Jezebel, the sassy feminist website that launched from the rib of Gawker, is shutting down. Citing the “economic headwinds rattling [the] industry,” G/O Media, the parent company of Jezebel, said on Thursday that it would suspend publication of Jezebel after it failed to find a buyer during a tough economic slog for digital publishers.
The decision will impact 23 employees, including the entire Jezebel staff and G/O Media editorial director Merrill Brown, who will exit the company.
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Launched in 2007 by writer Anna Holmes, Jezebel quickly became a must-read for a young generation of third-wave feminists laboring amid a very much intact patriarchy. The New York-centric site offered a bold and caustic critique of traditional women’s magazines, with their male-gaze-centered focus on impossible ideals of beauty.
In an email to the company’s employees on Thursday, Jim Spanfeller, G/O Media’s chief executive officer, said the decision to shutter the site came after discussions with “over two dozen potential buyers” for Jezebel came to naught.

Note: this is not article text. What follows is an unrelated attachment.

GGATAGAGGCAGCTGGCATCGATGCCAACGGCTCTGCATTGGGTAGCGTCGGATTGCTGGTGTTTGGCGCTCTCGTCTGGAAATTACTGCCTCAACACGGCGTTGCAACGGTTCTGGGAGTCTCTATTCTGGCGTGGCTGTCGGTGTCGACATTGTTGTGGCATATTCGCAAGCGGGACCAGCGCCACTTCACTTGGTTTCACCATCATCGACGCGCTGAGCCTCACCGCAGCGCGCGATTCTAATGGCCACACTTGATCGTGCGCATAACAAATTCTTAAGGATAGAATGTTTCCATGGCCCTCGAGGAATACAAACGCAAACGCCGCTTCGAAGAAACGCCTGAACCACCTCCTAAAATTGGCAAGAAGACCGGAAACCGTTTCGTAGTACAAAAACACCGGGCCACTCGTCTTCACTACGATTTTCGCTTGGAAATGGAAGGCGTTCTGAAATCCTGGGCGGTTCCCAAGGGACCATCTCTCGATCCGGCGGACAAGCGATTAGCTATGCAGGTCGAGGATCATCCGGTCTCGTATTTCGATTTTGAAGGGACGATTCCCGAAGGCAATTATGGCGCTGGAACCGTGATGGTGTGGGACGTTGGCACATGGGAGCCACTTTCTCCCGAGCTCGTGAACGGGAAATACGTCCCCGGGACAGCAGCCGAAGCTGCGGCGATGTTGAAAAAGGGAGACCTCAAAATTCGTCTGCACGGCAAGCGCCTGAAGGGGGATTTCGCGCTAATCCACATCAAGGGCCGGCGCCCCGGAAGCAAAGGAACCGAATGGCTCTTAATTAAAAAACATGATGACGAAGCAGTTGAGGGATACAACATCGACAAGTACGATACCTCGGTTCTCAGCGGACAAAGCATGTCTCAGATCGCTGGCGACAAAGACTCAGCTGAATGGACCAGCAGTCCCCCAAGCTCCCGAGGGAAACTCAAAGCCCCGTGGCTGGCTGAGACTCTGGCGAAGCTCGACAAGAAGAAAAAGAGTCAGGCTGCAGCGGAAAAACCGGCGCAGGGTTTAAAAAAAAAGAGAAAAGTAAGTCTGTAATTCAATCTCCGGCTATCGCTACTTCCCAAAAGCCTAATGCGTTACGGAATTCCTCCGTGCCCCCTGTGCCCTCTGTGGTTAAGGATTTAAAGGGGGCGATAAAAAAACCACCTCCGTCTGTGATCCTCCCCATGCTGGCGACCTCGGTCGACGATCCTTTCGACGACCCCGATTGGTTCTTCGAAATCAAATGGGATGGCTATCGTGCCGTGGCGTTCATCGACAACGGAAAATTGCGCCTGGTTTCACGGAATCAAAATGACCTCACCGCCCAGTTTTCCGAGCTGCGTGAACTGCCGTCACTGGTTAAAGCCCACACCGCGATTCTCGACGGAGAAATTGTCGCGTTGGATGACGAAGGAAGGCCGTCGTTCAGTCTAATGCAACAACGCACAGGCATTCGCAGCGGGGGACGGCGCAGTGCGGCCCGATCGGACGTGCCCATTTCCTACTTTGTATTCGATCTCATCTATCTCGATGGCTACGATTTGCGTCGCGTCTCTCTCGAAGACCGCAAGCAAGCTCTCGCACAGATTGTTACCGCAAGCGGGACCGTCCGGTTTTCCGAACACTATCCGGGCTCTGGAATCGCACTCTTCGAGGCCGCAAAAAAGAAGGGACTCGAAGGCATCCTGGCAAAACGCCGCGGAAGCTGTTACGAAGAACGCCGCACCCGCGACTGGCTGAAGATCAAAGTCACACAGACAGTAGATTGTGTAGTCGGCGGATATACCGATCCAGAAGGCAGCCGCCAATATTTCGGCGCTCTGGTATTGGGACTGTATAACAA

Spanfeller characterized the decision as “excruciating” and “very, very difficult” and effusively praised the Jezebel editorial team.
“They have had many successes over the past year…and continue to do great work in difficult times,” he wrote. “The Jezebel team has worked to meet and exceed their audience’s needs…in an incredibly important time for the core topics of the site. Their urgent, breakthrough coverage of reproductive rights in the post-Roe era, as well as other key issues core to modern women, affirmed the brand’s storied legacy as the website that changed women’s media forever.”
Spanfeller’s letter, while decisive in the immediate term, did leave open the possibility, however slim, of a revival or new incarnation of Jezebel.
“I haven’t given up on Jezebel,” he concluded. “Media is nothing if not resilient. So are its practitioners. I will keep you apprised if circumstances change.”
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